New Delhi: Ancient DNA from protohistoric period Cambodia indicates that South Asians admixed with local populations of Southeast Asia as early as 1st-3rd centuries CE, according to a new study published in Nature. This Study has implications for the nature and depth of contact between South Asia and Southeast Asia.
The study is based on a radiocarbon-dated individual from Cambodia (expected to have been alive between 78–234 CE) and was published on December 29, 2022. It showed that South Asian admixture is present in various present-day Mainland Southeast Asia (MSEA) populations, especially those heavily influenced by Indian culture. It says that Indian influence “may have stimulated early state formation in the region.”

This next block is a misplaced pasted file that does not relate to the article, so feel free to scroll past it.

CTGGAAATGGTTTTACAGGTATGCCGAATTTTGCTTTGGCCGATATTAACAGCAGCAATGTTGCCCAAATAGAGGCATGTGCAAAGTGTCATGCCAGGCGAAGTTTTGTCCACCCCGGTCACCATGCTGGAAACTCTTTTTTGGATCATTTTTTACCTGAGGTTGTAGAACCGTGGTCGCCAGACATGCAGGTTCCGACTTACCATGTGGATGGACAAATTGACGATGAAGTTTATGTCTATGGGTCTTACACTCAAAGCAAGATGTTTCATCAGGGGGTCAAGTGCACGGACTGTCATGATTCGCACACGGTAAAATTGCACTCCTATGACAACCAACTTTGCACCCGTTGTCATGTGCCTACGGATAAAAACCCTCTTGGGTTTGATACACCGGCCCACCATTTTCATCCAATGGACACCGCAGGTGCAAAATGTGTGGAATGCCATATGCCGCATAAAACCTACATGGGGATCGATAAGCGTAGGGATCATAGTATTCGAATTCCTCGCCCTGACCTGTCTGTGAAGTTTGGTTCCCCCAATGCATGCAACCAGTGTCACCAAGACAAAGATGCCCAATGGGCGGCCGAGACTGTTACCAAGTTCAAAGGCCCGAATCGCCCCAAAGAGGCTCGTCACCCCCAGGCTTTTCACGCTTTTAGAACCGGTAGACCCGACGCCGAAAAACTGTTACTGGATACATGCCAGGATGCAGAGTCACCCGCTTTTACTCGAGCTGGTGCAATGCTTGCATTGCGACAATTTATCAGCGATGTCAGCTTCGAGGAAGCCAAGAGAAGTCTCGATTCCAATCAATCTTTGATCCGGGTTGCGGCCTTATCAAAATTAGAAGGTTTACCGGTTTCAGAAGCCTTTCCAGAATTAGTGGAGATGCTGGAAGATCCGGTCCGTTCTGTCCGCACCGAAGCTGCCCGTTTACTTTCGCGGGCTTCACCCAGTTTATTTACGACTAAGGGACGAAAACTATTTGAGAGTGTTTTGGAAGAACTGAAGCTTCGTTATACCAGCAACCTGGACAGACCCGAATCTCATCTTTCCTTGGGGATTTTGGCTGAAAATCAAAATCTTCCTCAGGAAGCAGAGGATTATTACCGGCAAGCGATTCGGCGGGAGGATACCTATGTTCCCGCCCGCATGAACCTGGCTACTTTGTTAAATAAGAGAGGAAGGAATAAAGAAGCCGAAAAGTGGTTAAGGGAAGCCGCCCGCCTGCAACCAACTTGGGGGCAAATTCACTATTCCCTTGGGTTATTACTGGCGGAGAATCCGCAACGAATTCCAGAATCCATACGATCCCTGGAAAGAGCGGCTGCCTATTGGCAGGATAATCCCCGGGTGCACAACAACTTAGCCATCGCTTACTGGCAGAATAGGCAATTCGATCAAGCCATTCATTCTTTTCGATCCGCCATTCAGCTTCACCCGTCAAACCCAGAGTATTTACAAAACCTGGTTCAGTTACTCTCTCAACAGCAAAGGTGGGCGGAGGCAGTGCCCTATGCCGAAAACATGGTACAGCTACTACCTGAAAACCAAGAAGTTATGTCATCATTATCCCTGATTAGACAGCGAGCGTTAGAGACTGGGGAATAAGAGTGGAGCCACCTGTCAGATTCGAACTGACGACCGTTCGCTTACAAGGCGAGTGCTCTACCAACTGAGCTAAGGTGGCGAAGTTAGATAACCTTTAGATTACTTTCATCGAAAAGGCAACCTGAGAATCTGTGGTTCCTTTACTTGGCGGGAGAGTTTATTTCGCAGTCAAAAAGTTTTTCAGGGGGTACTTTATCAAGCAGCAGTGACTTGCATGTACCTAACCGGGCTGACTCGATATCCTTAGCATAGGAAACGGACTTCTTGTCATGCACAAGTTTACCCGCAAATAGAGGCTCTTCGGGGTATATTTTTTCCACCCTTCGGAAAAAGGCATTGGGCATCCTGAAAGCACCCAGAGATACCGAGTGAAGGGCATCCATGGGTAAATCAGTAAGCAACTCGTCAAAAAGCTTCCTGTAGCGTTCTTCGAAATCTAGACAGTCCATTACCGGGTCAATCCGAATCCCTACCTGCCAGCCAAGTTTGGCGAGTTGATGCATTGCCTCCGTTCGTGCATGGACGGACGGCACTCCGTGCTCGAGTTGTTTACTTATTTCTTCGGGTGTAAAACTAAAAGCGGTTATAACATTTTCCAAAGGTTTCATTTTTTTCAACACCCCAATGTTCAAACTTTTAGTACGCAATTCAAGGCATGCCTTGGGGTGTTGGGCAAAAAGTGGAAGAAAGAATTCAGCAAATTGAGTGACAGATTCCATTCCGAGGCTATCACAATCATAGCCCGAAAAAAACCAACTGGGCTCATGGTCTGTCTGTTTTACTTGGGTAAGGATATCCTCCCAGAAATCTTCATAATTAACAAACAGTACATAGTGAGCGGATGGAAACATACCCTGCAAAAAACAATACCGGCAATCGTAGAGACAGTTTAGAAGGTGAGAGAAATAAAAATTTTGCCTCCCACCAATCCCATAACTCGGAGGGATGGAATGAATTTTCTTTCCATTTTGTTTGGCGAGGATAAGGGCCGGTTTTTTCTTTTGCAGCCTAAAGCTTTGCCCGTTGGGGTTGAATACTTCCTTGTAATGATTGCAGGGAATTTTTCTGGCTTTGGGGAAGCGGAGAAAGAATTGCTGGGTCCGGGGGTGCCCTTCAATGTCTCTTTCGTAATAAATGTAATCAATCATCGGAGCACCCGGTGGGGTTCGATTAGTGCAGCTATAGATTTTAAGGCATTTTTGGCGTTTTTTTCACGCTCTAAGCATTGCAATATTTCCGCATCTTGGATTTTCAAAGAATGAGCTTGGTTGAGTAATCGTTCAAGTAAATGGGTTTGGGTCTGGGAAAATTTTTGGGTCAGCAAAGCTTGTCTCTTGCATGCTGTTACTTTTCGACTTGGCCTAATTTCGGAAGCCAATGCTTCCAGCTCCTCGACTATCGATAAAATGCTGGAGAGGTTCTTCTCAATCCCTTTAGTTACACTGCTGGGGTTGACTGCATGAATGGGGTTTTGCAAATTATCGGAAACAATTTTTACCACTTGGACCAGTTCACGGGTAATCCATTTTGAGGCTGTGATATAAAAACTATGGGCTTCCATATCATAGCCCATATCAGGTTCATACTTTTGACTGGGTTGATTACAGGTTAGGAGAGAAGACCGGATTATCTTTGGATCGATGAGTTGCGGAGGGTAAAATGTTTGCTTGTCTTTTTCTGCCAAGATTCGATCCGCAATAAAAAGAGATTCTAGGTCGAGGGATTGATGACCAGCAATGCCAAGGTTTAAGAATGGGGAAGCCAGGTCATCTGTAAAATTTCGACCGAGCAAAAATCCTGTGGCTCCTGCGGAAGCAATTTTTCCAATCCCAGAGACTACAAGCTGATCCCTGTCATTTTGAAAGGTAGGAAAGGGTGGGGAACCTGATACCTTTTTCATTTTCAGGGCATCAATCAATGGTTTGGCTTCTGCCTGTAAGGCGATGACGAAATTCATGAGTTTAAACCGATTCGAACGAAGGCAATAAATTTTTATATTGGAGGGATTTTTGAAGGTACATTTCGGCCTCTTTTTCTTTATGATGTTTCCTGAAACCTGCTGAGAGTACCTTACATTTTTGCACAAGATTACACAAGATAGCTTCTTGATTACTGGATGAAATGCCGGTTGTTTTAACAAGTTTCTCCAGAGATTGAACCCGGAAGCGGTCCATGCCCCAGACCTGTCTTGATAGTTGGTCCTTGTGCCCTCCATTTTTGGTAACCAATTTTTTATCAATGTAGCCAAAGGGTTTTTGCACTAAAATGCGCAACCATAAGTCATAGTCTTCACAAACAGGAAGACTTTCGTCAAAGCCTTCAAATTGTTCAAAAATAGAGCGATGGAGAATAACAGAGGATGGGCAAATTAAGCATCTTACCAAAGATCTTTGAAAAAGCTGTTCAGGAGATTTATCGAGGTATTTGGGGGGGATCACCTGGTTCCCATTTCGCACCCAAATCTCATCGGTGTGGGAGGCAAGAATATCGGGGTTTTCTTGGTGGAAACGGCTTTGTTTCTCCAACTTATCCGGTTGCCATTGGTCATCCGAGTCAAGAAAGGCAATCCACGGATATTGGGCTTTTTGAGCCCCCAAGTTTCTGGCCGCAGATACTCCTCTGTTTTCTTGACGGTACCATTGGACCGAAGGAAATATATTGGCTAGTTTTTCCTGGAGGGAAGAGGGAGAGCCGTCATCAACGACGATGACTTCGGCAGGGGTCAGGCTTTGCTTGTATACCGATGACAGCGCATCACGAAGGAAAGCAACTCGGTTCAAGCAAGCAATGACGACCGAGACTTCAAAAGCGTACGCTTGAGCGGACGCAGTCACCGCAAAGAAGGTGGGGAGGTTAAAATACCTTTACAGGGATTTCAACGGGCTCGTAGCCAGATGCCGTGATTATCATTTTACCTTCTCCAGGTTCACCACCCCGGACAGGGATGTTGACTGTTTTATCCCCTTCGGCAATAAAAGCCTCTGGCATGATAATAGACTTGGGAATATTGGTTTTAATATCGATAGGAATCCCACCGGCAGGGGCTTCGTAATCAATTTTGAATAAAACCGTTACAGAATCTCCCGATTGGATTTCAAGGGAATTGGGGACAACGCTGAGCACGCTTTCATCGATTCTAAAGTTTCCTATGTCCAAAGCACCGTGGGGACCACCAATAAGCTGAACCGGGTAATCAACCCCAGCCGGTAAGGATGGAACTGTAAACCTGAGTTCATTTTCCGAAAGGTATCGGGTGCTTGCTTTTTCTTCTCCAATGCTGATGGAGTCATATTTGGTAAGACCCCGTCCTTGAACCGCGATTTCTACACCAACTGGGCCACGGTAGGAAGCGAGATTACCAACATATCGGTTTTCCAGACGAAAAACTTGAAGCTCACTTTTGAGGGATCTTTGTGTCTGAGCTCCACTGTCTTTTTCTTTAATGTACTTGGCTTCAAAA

Previous aDNA studies did not detect South Asian admixture in ancient individuals across MSEA. The authors say that their study “shows that the South Asian gene flow to Cambodia started about a millennium earlier than indicated by previous published results of genetic dating relying on present-day populations. Plausible proxies for the South Asian ancestry source in this individual are present-day populations in Southern India, and the individual shares more genetic drift with present-day Cambodians than with most present-day East and Southeast Asian populations.” The ancient individual from Cambodia studied, “harbours an approximately three times higher proportion of South Asian ancestry as compared to the present-day Cambodians.”